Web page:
Sunlite Kentucky Black Barbecue Sauce & Dip For Lamb And Mutton
August 28, 2013
The United States is full of secrets and surprising twists when it comes to BBQ. Meathead digs up a little known regional favorite, Kentucky black barbecue sauce.
“Mary Had a Little Lamb. Won’t You Have Some, Too?” Moonlite Bar-B-Q Inn
The most obscure of the regional American barbecue sauces is the Kentucky Black Barbecue Sauce & Dip because it can be found in only a small area of Western Kentucky just east of Louisville around Owensboro. This fascinating blend is mostly vinegar and Worcestershire sauce and it is designed to go with the specialty of the region, slow smoked mutton.
The first sheep came over with Columbus on his second voyage and were grown more for their fleece than their meat. Demand for wool kept the US herd up near 60 million head through WWII, and it has been on a steady decline since then, down to about 6 million head today. Tender young lamb is still a popular meat, but far less popular than beef, pork, and chicken.
When a lamb is no longer producing enough wool, more than 1 year old, it is slaughtered for food and the meat is called mutton. It has a distinctive and gamier taste than younger, more succulent lamb. As with so many other barbecue meats such as pork ribs and beef brisket, mutton found its way to the low slow smoker because it is tough, full of connective tissue, and less desirable than lamb.
And why Western Kentucky? Once upon a time, in the 1800s, Kentucky was the largest lamb producing state. It has now fallen to number 34. But the tradition of barbecue mutton lives on in dozens of barbecue joints and church socials. The cuts of choice are shoulder and rear leg.
Black Barbecue Sauce sounds weird, but it is remarkably effective. I was pretty skeptical, but once I tasted it, I understood. Sweet sauce would be all wrong. This thin tart sauce cuts the rich fat, which is more intensely flavored than beef, pork, and chicken by far. The sauce is used as a baste, called a dip, because it is thin and penetrates. It is also used as a finishing sauce.
The meat is prepared in a similar fashion to pulled pork, but it is usually not shredded, it is sliced. It is then doused with the thin sauce that enters all its pores.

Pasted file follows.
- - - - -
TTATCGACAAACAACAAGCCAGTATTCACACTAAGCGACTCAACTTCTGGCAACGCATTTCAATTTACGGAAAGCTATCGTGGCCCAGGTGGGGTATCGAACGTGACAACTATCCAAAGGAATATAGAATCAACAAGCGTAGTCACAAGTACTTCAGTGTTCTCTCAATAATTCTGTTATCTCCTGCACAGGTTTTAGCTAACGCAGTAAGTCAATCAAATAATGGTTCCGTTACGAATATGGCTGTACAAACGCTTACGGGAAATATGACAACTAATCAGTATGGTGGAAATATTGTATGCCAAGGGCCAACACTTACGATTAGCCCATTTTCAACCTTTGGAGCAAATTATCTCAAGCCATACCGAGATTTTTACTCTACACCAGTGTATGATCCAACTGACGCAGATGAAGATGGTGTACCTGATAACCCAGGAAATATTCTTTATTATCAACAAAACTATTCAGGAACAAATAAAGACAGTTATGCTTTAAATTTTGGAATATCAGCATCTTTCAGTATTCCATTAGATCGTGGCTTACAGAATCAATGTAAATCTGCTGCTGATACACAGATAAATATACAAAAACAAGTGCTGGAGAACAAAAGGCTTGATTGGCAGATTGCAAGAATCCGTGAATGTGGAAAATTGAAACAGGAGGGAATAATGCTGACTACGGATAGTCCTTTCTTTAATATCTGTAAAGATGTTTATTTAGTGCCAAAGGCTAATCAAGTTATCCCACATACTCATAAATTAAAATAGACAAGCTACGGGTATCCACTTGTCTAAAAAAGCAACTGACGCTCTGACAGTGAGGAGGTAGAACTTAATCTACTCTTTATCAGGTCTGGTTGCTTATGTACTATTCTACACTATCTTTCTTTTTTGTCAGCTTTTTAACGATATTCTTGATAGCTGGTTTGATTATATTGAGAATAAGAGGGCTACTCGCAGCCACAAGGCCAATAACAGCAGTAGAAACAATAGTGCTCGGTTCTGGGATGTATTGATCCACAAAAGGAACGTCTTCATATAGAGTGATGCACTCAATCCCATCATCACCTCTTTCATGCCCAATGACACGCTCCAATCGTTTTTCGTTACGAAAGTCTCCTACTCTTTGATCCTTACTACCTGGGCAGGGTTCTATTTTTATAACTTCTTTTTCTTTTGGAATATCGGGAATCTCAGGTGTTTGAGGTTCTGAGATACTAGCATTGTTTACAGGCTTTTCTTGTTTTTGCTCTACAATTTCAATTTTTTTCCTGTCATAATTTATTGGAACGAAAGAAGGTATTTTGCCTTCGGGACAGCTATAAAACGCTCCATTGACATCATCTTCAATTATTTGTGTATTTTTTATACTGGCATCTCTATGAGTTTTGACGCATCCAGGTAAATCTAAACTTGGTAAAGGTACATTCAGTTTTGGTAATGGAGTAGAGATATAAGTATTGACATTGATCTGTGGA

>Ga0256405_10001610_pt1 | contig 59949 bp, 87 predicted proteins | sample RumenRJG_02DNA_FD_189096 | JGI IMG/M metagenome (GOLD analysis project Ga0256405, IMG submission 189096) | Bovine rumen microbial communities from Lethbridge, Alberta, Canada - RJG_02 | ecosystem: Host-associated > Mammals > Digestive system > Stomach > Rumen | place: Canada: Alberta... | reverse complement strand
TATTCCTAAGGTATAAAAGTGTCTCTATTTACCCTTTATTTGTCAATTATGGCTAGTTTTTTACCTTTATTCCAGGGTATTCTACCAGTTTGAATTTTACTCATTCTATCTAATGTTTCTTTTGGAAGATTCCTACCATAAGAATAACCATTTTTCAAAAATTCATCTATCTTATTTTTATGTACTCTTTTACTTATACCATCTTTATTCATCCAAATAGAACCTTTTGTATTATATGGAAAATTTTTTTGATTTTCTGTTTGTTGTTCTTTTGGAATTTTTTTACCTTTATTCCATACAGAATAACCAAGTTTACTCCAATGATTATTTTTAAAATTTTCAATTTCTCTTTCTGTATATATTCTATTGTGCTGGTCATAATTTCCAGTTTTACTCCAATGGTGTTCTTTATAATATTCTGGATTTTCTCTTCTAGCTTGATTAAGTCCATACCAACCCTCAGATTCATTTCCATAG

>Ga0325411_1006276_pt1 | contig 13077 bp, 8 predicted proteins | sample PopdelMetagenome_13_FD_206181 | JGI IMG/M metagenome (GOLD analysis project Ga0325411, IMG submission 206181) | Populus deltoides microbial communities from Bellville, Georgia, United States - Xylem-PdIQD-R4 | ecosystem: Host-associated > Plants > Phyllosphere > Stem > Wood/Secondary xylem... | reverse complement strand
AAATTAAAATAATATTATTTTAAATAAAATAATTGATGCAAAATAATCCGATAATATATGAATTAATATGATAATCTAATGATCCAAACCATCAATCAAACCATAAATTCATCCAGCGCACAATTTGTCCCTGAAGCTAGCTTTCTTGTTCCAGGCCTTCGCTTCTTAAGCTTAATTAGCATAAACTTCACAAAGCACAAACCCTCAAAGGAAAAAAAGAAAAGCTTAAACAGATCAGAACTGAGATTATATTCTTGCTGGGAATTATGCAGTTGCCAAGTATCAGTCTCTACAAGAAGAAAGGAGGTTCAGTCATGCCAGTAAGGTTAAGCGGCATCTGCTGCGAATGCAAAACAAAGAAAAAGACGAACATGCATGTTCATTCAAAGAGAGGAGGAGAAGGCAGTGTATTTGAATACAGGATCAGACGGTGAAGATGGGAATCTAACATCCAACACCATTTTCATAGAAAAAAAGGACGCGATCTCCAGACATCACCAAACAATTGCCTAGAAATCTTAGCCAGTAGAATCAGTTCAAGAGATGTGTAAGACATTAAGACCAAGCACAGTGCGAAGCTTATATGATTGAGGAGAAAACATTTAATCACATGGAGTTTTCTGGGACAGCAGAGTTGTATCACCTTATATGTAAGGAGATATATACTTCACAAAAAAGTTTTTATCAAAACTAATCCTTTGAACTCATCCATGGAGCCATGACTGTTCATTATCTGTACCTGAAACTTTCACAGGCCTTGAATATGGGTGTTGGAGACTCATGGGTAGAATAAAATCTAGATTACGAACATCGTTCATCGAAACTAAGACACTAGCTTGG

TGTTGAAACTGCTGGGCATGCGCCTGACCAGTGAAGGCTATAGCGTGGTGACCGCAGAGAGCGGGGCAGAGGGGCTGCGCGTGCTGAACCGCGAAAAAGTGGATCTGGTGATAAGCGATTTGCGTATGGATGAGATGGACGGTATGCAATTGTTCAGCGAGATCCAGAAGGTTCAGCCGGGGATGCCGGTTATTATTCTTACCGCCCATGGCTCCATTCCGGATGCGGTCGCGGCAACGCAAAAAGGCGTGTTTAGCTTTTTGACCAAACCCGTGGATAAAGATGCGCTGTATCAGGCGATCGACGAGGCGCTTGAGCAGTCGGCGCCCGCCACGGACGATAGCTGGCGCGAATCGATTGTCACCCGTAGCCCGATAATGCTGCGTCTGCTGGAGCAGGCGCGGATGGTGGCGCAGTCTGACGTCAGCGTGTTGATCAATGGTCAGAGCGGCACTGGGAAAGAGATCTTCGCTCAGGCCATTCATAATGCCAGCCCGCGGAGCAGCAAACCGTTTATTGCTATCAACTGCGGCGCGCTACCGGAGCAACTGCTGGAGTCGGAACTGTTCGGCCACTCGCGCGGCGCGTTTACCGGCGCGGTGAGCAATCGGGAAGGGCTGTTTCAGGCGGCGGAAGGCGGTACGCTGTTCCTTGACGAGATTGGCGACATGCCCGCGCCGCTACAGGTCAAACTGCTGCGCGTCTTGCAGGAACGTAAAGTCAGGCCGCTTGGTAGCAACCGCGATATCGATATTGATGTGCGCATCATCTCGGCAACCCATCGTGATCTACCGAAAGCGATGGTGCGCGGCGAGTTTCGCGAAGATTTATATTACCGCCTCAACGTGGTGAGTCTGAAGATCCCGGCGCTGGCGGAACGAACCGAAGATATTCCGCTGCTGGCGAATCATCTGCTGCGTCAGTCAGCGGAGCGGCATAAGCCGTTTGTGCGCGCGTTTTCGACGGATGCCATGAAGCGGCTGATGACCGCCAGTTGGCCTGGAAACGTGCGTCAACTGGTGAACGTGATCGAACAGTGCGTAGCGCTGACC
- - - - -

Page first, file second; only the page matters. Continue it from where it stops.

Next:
Some places, like the Moonlite Bar-B-Q Inn, the most famous of all the Western Kentucky barbecue joints, have two slightly different barbecue sauce recipes, one for basting, and one for serving. Moonlite published some of their recipes in a cookbook, Family Favorites from Moonlite, which I tried, and frankly, wasn’t impressed. So I studied their published recipes, ordered a bottle from their website, set about trying to reverse engineer it, and then I amped it up a notch. In head to head blind tasting, everyone liked mine better. So I called it Sunlite just to make sure there is no confusion.
Makes. 3 cups Preparation time. 25 minutes.
2 cups water
1/2 cup Lea & Perrins Worcestershire
1/2 cup distilled vinegar
1/2 teaspoon white pepper
7 tablespoons brown sugar
1/4 teaspoon allspice
1/4 teaspoon onion powder
1/4 teaspoon garlic powder
1 1/4 teaspoons table salt
1 1/4 teaspoons lemon juice
1) Mix all the ingredients in a pot and simmer for 10 minutes.
2) Prepare a leg or shoulder of mutton or lamb by removing all the surface fat and the tough silverskin hiding under it.
3) Coat it with a generous layer of Dolly’s Lamb Rub And Paste.
4) Preheat your smoker to about 225°F. If you are using a grill, set it up for 2-zone cooking and get the indirect zone to 225°F. Smoke it low and slow as you would a pork shoulder for pulled pork bringing it up to 203°F. Beware of the stall. Start early and have a faux cambro on hand. How long will it take? Depends on how thick your meat is, and whether or not you use the Texas Crutch.
5) Cut the meat off the bone in 1/8 to 1/4″ thick slices and douse with warm sauce just before serving.